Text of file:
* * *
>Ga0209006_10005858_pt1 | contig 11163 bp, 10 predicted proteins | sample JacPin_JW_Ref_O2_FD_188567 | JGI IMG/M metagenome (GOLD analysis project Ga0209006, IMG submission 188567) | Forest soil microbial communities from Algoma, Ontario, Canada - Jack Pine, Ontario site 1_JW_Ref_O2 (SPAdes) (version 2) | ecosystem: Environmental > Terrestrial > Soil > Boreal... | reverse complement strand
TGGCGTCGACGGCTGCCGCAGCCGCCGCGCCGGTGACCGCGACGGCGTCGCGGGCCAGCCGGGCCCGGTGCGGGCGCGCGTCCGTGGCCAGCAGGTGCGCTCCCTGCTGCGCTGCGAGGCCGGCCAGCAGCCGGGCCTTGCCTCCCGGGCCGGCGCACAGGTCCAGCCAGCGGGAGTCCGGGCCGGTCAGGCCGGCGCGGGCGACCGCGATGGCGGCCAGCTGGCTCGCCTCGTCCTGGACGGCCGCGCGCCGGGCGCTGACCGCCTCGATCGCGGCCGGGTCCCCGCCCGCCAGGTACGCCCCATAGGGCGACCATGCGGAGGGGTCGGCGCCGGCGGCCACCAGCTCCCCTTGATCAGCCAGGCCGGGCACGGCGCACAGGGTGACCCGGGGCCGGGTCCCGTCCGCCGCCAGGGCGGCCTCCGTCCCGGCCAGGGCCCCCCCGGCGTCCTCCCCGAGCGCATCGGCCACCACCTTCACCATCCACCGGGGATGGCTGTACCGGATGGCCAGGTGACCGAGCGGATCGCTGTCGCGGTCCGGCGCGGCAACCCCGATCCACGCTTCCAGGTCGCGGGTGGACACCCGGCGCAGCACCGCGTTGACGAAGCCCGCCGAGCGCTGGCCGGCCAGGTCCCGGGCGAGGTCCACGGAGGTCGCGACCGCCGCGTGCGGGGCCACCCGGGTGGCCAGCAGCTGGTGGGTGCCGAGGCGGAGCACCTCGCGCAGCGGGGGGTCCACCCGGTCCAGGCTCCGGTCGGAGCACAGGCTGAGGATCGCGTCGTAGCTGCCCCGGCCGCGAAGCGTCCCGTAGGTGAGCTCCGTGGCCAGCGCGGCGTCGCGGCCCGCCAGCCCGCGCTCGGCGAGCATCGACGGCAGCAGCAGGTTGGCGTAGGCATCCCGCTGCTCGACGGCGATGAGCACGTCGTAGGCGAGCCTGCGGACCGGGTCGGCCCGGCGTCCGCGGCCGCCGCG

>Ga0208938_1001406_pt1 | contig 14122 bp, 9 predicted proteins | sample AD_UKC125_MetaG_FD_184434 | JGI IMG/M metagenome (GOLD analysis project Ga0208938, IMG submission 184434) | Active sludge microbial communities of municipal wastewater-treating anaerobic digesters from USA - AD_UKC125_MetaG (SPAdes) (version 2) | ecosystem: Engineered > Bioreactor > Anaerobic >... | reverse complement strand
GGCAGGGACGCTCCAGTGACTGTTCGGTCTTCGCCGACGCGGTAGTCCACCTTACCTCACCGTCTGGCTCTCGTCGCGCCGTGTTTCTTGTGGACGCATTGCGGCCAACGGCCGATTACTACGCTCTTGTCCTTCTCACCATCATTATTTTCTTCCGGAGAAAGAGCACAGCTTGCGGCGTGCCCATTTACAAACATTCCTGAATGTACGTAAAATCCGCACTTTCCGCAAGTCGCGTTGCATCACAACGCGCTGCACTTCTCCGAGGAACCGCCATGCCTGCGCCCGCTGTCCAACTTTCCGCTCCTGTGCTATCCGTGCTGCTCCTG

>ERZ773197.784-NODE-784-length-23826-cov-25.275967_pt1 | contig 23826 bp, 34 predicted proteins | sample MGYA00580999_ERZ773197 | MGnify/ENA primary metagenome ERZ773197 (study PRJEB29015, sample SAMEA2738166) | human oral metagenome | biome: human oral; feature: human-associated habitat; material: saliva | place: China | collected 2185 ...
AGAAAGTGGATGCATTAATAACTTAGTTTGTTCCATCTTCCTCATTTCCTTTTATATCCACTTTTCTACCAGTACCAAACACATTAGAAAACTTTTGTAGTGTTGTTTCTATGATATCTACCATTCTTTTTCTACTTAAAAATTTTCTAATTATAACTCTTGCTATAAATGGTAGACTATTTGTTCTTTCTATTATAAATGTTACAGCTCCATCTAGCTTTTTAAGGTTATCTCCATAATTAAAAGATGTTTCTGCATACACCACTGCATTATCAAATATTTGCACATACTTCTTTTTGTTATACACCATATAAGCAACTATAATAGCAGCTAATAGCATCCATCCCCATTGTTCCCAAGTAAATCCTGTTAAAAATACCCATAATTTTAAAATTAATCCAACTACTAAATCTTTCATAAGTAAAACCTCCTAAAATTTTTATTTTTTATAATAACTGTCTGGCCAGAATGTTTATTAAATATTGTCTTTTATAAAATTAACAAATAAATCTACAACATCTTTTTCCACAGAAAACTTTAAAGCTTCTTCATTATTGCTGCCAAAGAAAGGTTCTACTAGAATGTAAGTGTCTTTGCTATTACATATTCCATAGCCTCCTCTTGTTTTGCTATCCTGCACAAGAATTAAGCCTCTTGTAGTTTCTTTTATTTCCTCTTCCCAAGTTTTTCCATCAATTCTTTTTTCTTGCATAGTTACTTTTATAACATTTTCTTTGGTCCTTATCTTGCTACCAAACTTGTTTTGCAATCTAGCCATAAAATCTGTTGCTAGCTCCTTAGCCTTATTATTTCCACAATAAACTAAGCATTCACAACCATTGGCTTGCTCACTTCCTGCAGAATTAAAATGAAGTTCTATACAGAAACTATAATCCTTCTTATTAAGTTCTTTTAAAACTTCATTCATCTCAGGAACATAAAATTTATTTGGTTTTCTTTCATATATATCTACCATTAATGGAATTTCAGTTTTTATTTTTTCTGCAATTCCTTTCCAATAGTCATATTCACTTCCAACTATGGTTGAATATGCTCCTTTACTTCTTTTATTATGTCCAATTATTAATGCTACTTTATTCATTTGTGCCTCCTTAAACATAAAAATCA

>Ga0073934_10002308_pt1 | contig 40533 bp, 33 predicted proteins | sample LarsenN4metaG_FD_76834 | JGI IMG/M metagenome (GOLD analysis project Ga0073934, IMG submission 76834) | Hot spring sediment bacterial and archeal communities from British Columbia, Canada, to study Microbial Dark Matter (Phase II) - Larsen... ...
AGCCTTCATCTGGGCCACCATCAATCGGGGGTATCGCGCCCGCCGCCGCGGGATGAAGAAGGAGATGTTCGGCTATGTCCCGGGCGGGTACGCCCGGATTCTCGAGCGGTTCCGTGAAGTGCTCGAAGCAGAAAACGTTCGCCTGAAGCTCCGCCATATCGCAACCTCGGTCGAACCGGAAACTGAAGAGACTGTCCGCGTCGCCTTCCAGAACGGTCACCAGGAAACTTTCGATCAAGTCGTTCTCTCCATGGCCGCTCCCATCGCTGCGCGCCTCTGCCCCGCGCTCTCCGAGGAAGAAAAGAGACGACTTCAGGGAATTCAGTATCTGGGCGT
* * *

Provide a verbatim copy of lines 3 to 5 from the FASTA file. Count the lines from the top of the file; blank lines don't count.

>Ga0208938_1001406_pt1 | contig 14122 bp, 9 predicted proteins | sample AD_UKC125_MetaG_FD_184434 | JGI IMG/M metagenome (GOLD analysis project Ga0208938, IMG submission 184434) | Active sludge microbial communities of municipal wastewater-treating anaerobic digesters from USA - AD_UKC125_MetaG (SPAdes) (version 2) | ecosystem: Engineered > Bioreactor > Anaerobic >... | reverse complement strand
GGCAGGGACGCTCCAGTGACTGTTCGGTCTTCGCCGACGCGGTAGTCCACCTTACCTCACCGTCTGGCTCTCGTCGCGCCGTGTTTCTTGTGGACGCATTGCGGCCAACGGCCGATTACTACGCTCTTGTCCTTCTCACCATCATTATTTTCTTCCGGAGAAAGAGCACAGCTTGCGGCGTGCCCATTTACAAACATTCCTGAATGTACGTAAAATCCGCACTTTCCGCAAGTCGCGTTGCATCACAACGCGCTGCACTTCTCCGAGGAACCGCCATGCCTGCGCCCGCTGTCCAACTTTCCGCTCCTGTGCTATCCGTGCTGCTCCTG

>ERZ773197.784-NODE-784-length-23826-cov-25.275967_pt1 | contig 23826 bp, 34 predicted proteins | sample MGYA00580999_ERZ773197 | MGnify/ENA primary metagenome ERZ773197 (study PRJEB29015, sample SAMEA2738166) | human oral metagenome | biome: human oral; feature: human-associated habitat; material: saliva | place: China | collected 2185 ...